But even as I ponder this problem, I am reminded of another story, of Demosthenes and his stunted speech. In order to strengthen his voice, he would wade out into the water and practice shouting above the waves, letting his voice echo across the shore. Perhaps this is what we need: not to take the great ocean as a threat and a hindrance, but an opportunity and a training ground.

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Accidental Organs

At some point in all of our lives, we pestered our parent’s with the terribly uncomfortable question:  “Where do babies come from?” Children have a tendency to take most things in their world for granted. The food in refrigerators (and the refrigerators themselves), the existence of cars and the evening thunderstorm are, at the beginning of our lives, magical occurrences. The wonder of childhood is the period of transition between this unthinking acceptance and a growing understanding of the world around us. The innocent observation of childhood has always been highly prized in our society, often to the point that we forget the striving that accompanies it. As children, we not only appreciate but we dissect.  And nowhere is that more apparent than the extremely practical question of where all our new brothers and sisters are coming from and the more deeply existential one of how we ourselves came into existence.
In the beautifully written Never Let Me Go, Kazuo Ishiguro asks a similarly uncomfortable question: “Where do organs come from?”  The answer, in short, is “From people, of course.” But the heartbreaking conflict of his book lies in its science fiction element. The narrator (and almost every character in the book) are clones, born for the express purpose of later giving their organs to average, every day citizens.  This looming fate haunts every page of the book, a dwarf crouching at the armpit of the reader whispering, over and over again, “All happiness is fleeting.” It makes for a difficulty read since, apart from this looming threat of “donations,” the lives of these characters are painfully ordinary. They are sometimes petty, often shortsighted, fall in love, are unfaithful and bored and brilliant, all in turn. In other words, they are utterly human.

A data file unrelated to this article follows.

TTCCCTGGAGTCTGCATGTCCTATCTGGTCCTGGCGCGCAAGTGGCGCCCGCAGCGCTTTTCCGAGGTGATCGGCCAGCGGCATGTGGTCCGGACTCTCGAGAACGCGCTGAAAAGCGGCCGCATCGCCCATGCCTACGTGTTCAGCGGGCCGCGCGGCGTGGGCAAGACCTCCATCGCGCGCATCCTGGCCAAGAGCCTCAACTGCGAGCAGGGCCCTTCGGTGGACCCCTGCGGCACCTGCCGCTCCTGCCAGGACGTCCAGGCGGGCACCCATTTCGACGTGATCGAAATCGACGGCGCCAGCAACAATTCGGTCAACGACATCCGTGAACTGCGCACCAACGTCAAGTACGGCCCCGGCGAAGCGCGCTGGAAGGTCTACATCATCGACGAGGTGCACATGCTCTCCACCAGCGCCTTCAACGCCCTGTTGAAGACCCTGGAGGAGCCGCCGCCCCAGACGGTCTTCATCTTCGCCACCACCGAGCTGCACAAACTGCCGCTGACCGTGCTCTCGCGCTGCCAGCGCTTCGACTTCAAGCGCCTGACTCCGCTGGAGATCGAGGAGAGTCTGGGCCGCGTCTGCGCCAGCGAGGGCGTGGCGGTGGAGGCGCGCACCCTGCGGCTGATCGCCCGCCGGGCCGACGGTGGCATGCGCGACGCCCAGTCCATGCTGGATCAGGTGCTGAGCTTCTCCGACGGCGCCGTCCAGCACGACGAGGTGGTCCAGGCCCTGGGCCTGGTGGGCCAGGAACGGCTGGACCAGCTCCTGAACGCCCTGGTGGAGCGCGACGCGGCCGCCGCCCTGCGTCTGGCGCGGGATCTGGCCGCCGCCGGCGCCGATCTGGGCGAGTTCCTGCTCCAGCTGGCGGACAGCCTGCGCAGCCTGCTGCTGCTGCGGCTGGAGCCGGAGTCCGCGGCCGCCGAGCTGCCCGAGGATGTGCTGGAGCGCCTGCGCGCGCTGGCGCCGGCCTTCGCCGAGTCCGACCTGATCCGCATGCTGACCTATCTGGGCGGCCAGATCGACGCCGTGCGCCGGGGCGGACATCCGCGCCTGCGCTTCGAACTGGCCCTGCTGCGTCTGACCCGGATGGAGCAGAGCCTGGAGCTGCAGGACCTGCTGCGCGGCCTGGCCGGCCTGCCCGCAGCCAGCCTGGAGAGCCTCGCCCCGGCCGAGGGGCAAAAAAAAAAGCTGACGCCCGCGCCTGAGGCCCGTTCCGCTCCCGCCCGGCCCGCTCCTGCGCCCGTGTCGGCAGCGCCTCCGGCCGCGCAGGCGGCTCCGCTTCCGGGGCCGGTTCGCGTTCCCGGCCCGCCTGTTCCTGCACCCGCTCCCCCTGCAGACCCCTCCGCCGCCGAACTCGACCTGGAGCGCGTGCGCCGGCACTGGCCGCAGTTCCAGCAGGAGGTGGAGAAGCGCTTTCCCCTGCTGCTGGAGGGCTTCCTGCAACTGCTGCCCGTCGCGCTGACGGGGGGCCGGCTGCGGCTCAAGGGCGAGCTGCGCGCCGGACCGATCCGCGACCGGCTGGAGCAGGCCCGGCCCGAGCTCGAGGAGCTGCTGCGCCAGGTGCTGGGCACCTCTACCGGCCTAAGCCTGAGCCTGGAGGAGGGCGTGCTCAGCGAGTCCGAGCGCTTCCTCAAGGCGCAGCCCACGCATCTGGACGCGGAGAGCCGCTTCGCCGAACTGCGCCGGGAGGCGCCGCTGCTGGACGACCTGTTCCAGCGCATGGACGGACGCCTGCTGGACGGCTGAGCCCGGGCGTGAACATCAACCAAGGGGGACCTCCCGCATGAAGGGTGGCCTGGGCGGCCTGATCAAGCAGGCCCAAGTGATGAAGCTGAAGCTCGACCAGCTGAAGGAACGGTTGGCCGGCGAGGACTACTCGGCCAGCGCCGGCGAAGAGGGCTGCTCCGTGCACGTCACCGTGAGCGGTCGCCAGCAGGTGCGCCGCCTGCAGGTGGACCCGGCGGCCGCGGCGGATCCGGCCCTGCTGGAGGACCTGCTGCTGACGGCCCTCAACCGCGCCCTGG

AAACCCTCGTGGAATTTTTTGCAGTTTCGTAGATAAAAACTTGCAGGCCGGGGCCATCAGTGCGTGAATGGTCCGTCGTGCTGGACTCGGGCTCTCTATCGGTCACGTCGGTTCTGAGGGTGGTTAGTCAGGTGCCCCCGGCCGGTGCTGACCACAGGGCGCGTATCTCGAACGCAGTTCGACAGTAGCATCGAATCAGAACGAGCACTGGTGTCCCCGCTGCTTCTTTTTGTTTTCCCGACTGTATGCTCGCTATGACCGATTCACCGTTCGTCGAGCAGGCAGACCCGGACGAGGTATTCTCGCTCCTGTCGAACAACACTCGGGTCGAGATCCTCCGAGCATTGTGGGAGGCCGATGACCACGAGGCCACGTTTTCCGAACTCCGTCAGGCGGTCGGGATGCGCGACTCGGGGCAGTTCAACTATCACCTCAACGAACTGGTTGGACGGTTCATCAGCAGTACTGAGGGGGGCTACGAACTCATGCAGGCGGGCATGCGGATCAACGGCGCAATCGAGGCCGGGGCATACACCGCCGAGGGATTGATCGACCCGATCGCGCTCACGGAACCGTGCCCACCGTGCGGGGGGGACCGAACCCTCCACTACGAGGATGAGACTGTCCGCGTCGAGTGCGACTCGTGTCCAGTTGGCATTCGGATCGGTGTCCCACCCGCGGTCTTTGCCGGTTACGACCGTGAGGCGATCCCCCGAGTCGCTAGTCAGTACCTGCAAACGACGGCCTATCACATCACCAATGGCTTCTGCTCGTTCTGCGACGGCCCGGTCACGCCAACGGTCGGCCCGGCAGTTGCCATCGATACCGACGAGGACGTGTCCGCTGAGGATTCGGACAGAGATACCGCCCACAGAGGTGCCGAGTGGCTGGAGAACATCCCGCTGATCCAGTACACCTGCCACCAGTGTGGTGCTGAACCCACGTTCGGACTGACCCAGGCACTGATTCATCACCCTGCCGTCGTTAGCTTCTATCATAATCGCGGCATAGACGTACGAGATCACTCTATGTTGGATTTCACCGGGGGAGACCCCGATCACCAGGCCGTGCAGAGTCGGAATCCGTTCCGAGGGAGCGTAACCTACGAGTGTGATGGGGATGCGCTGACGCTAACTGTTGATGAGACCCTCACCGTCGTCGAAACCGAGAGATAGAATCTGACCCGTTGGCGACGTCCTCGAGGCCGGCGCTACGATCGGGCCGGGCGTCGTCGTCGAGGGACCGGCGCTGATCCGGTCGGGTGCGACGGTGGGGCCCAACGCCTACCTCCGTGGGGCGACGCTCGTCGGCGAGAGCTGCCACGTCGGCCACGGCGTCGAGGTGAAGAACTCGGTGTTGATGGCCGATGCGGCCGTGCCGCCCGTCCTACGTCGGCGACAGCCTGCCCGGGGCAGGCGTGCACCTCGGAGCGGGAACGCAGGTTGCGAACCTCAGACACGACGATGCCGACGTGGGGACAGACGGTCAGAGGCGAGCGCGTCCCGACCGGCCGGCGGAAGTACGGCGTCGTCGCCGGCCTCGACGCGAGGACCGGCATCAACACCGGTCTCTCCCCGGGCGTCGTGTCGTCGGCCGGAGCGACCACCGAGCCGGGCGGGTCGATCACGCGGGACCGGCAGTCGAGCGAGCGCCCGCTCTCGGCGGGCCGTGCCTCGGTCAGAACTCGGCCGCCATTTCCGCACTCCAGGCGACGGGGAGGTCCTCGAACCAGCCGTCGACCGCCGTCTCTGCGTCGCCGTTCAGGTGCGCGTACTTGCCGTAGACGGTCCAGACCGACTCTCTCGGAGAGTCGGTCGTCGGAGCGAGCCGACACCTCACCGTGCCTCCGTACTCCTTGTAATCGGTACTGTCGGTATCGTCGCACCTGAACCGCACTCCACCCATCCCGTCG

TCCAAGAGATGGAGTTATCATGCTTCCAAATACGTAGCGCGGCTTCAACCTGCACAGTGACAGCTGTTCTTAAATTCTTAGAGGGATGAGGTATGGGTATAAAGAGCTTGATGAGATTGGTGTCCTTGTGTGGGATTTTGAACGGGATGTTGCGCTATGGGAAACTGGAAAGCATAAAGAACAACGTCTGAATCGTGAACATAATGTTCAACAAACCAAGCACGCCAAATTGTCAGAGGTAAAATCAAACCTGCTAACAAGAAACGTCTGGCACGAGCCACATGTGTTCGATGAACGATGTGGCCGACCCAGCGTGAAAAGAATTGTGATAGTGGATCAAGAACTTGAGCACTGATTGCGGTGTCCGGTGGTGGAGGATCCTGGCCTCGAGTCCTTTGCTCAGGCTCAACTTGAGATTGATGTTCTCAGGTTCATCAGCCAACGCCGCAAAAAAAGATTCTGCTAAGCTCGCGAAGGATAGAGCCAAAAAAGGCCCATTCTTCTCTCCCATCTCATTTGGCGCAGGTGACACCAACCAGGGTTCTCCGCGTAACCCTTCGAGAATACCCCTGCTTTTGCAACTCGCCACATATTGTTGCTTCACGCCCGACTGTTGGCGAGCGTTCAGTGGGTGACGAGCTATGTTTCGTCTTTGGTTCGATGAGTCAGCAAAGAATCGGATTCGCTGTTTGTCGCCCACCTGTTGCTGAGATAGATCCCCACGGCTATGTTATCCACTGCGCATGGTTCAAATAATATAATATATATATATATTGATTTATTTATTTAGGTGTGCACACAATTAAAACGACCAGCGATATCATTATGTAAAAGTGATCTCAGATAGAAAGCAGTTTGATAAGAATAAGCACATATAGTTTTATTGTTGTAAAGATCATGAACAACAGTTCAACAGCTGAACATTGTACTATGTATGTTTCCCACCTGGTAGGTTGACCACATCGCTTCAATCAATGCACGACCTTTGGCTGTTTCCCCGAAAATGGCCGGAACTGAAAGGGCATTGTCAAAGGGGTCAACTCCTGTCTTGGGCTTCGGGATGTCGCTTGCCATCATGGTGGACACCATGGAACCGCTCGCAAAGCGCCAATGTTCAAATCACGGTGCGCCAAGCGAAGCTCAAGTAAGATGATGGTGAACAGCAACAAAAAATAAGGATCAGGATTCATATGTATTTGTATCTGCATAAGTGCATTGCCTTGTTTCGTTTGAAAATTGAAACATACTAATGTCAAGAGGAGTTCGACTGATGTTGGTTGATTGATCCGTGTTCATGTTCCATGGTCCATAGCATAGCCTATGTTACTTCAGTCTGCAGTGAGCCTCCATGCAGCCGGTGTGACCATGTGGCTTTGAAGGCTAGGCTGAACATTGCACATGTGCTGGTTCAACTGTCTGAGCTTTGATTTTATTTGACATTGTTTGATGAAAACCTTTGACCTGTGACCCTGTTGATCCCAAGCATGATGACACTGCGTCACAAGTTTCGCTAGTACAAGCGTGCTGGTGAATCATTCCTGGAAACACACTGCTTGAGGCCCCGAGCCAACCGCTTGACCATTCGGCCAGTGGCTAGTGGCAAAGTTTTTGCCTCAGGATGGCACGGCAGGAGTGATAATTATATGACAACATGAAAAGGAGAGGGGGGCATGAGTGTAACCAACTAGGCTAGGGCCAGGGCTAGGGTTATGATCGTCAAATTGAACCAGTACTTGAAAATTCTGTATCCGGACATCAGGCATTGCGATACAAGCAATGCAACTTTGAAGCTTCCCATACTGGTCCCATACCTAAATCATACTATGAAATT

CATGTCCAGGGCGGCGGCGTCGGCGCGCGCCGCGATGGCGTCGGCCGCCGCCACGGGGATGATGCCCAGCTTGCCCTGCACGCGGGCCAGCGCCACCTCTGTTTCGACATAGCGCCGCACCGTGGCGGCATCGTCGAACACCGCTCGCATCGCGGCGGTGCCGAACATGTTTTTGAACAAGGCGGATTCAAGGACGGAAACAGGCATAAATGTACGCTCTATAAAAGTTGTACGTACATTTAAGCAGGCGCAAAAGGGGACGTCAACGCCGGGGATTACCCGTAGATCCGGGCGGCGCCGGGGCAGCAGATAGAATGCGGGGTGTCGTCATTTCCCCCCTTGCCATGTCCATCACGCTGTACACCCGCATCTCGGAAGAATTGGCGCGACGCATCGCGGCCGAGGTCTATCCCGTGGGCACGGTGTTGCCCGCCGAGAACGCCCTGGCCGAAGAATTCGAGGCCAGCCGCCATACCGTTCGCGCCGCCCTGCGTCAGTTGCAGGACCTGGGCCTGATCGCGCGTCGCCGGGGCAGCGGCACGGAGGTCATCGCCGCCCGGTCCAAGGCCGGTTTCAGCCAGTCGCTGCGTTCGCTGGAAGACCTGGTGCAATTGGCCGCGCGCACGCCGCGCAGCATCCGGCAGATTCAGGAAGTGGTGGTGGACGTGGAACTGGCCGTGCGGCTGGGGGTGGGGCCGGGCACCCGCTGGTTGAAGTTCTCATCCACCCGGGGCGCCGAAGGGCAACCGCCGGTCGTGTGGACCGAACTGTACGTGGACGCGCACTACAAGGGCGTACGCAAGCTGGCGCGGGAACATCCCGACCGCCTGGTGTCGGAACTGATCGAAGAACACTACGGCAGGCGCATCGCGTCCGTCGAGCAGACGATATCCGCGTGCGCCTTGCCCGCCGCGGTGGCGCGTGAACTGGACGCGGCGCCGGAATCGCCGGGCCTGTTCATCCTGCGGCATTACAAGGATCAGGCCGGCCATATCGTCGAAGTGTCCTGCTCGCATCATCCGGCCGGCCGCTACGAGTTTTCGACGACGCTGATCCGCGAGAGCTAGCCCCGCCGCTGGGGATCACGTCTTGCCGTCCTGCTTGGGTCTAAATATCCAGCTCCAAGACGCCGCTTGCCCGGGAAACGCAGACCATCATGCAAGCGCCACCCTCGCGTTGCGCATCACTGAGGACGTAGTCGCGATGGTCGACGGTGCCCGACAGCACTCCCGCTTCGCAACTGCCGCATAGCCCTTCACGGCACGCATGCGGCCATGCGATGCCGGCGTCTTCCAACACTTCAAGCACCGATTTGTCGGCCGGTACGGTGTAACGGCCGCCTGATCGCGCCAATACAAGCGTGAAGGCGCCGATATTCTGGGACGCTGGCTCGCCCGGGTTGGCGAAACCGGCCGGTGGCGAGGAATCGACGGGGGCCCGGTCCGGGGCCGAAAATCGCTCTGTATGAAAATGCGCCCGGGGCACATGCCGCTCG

The central conflict of Never Let Me Go is that, despite the obvious humanity of the narrator and her compatriots, the “normal” people in the book are simply unable to view them through this lens. The trappings of humanity demonstrated by the clones disturb them at every turn. But they cannot turn away from the resources they provide. “Ask people to go back to the time before, with cancer, neurodegenerative disease, they will simply say no.”  As much as human being love novelty, we also struggle with it. It takes us back to a childlike place, both pleased and unreasoning. I’ve wondered often about the rise of advanced electronics and the advanced waste that accompanies them, not to mention the human suffering often involved in their creation. I examine the things in my life and am often uncomfortable with the answer to “Where does this come from?”  Because the answer is “From people, of course.” Every resource expended on my iPhone and the satellite that brings it YouTube is an investment of human capital. But if you asked us to go back, back to the time before GPS, 10,000 songs in our pocket and god knows how many pixels in our living room? Honestly, I think we’d just say no.